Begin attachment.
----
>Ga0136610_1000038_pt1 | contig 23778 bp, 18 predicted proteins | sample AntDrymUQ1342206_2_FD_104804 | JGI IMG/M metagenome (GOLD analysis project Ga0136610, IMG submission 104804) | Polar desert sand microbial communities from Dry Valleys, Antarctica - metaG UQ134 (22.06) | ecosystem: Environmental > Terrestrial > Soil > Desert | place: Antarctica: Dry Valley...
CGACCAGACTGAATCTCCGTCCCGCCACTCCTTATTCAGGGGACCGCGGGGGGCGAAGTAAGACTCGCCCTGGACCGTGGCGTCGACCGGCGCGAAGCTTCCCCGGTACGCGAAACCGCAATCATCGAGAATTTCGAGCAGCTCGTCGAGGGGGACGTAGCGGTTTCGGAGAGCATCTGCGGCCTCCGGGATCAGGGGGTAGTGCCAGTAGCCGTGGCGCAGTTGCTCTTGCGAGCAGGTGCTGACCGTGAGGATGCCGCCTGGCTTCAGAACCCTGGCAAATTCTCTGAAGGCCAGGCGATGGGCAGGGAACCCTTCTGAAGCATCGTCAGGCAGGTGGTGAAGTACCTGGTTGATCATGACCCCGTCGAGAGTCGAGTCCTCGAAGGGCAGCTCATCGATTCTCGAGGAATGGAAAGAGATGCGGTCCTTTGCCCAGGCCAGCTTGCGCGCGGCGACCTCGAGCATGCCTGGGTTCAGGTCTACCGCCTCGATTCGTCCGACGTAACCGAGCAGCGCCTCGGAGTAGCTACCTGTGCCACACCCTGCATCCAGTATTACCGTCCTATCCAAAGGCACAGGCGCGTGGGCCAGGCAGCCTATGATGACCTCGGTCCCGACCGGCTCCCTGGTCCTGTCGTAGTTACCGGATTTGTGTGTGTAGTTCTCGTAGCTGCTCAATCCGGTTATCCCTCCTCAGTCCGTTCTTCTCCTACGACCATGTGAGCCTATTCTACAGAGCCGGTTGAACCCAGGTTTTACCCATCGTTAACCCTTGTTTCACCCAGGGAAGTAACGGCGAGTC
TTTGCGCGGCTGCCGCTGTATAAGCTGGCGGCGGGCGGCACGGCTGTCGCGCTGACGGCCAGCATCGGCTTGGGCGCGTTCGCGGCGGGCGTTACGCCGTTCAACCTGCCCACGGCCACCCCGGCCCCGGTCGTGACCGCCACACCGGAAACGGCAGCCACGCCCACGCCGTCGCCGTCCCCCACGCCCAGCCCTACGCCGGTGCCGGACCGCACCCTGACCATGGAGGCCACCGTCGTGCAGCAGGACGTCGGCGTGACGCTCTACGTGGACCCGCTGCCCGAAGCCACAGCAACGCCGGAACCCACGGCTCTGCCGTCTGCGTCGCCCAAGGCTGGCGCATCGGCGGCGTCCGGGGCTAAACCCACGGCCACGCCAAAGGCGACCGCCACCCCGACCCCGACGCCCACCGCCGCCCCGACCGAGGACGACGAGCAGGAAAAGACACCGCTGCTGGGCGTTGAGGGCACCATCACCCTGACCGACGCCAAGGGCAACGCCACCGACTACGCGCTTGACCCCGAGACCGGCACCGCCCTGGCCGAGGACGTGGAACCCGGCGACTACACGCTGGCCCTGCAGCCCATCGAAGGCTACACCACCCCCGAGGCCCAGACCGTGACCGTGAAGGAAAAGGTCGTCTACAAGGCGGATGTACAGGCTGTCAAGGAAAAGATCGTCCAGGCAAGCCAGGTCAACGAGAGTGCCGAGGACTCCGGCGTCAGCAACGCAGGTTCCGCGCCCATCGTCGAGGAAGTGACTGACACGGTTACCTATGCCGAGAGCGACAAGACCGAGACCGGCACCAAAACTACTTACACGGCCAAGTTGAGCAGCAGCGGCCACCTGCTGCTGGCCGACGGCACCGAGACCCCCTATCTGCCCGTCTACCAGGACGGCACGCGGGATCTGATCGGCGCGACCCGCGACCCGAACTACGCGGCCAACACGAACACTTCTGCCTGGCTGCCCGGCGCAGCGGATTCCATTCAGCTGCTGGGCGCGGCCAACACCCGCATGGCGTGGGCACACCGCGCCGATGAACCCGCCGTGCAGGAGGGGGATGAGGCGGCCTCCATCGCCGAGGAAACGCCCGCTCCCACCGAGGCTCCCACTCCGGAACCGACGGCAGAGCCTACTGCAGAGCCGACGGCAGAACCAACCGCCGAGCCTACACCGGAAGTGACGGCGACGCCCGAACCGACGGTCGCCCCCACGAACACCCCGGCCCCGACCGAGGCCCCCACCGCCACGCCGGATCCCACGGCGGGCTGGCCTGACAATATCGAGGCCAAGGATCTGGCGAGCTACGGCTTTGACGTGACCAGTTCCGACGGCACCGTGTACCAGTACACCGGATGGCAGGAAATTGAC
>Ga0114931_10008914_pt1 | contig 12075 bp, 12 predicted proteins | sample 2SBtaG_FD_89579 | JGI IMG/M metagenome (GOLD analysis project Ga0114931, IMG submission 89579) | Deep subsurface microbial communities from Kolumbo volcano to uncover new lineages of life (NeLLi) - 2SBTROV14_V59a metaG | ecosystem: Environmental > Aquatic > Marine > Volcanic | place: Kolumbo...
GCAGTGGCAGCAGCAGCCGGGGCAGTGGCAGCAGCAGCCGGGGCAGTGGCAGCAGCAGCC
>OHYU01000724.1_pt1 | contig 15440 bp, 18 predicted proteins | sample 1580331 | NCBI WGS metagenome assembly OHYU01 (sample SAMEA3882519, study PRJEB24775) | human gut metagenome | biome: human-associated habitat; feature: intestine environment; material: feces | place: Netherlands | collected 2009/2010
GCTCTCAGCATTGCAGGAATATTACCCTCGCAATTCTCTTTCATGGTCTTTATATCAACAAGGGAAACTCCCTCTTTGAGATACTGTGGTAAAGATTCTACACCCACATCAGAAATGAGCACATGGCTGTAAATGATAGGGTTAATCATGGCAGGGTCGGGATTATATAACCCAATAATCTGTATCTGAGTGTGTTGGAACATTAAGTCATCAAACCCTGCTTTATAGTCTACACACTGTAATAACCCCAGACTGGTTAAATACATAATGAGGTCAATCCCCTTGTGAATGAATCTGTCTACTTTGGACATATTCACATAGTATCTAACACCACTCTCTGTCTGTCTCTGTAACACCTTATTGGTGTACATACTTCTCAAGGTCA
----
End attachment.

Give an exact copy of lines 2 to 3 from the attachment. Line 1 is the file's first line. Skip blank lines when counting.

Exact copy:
CGACCAGACTGAATCTCCGTCCCGCCACTCCTTATTCAGGGGACCGCGGGGGGCGAAGTAAGACTCGCCCTGGACCGTGGCGTCGACCGGCGCGAAGCTTCCCCGGTACGCGAAACCGCAATCATCGAGAATTTCGAGCAGCTCGTCGAGGGGGACGTAGCGGTTTCGGAGAGCATCTGCGGCCTCCGGGATCAGGGGGTAGTGCCAGTAGCCGTGGCGCAGTTGCTCTTGCGAGCAGGTGCTGACCGTGAGGATGCCGCCTGGCTTCAGAACCCTGGCAAATTCTCTGAAGGCCAGGCGATGGGCAGGGAACCCTTCTGAAGCATCGTCAGGCAGGTGGTGAAGTACCTGGTTGATCATGACCCCGTCGAGAGTCGAGTCCTCGAAGGGCAGCTCATCGATTCTCGAGGAATGGAAAGAGATGCGGTCCTTTGCCCAGGCCAGCTTGCGCGCGGCGACCTCGAGCATGCCTGGGTTCAGGTCTACCGCCTCGATTCGTCCGACGTAACCGAGCAGCGCCTCGGAGTAGCTACCTGTGCCACACCCTGCATCCAGTATTACCGTCCTATCCAAAGGCACAGGCGCGTGGGCCAGGCAGCCTATGATGACCTCGGTCCCGACCGGCTCCCTGGTCCTGTCGTAGTTACCGGATTTGTGTGTGTAGTTCTCGTAGCTGCTCAATCCGGTTATCCCTCCTCAGTCCGTTCTTCTCCTACGACCATGTGAGCCTATTCTACAGAGCCGGTTGAACCCAGGTTTTACCCATCGTTAACCCTTGTTTCACCCAGGGAAGTAACGGCGAGTC
TTTGCGCGGCTGCCGCTGTATAAGCTGGCGGCGGGCGGCACGGCTGTCGCGCTGACGGCCAGCATCGGCTTGGGCGCGTTCGCGGCGGGCGTTACGCCGTTCAACCTGCCCACGGCCACCCCGGCCCCGGTCGTGACCGCCACACCGGAAACGGCAGCCACGCCCACGCCGTCGCCGTCCCCCACGCCCAGCCCTACGCCGGTGCCGGACCGCACCCTGACCATGGAGGCCACCGTCGTGCAGCAGGACGTCGGCGTGACGCTCTACGTGGACCCGCTGCCCGAAGCCACAGCAACGCCGGAACCCACGGCTCTGCCGTCTGCGTCGCCCAAGGCTGGCGCATCGGCGGCGTCCGGGGCTAAACCCACGGCCACGCCAAAGGCGACCGCCACCCCGACCCCGACGCCCACCGCCGCCCCGACCGAGGACGACGAGCAGGAAAAGACACCGCTGCTGGGCGTTGAGGGCACCATCACCCTGACCGACGCCAAGGGCAACGCCACCGACTACGCGCTTGACCCCGAGACCGGCACCGCCCTGGCCGAGGACGTGGAACCCGGCGACTACACGCTGGCCCTGCAGCCCATCGAAGGCTACACCACCCCCGAGGCCCAGACCGTGACCGTGAAGGAAAAGGTCGTCTACAAGGCGGATGTACAGGCTGTCAAGGAAAAGATCGTCCAGGCAAGCCAGGTCAACGAGAGTGCCGAGGACTCCGGCGTCAGCAACGCAGGTTCCGCGCCCATCGTCGAGGAAGTGACTGACACGGTTACCTATGCCGAGAGCGACAAGACCGAGACCGGCACCAAAACTACTTACACGGCCAAGTTGAGCAGCAGCGGCCACCTGCTGCTGGCCGACGGCACCGAGACCCCCTATCTGCCCGTCTACCAGGACGGCACGCGGGATCTGATCGGCGCGACCCGCGACCCGAACTACGCGGCCAACACGAACACTTCTGCCTGGCTGCCCGGCGCAGCGGATTCCATTCAGCTGCTGGGCGCGGCCAACACCCGCATGGCGTGGGCACACCGCGCCGATGAACCCGCCGTGCAGGAGGGGGATGAGGCGGCCTCCATCGCCGAGGAAACGCCCGCTCCCACCGAGGCTCCCACTCCGGAACCGACGGCAGAGCCTACTGCAGAGCCGACGGCAGAACCAACCGCCGAGCCTACACCGGAAGTGACGGCGACGCCCGAACCGACGGTCGCCCCCACGAACACCCCGGCCCCGACCGAGGCCCCCACCGCCACGCCGGATCCCACGGCGGGCTGGCCTGACAATATCGAGGCCAAGGATCTGGCGAGCTACGGCTTTGACGTGACCAGTTCCGACGGCACCGTGTACCAGTACACCGGATGGCAGGAAATTGAC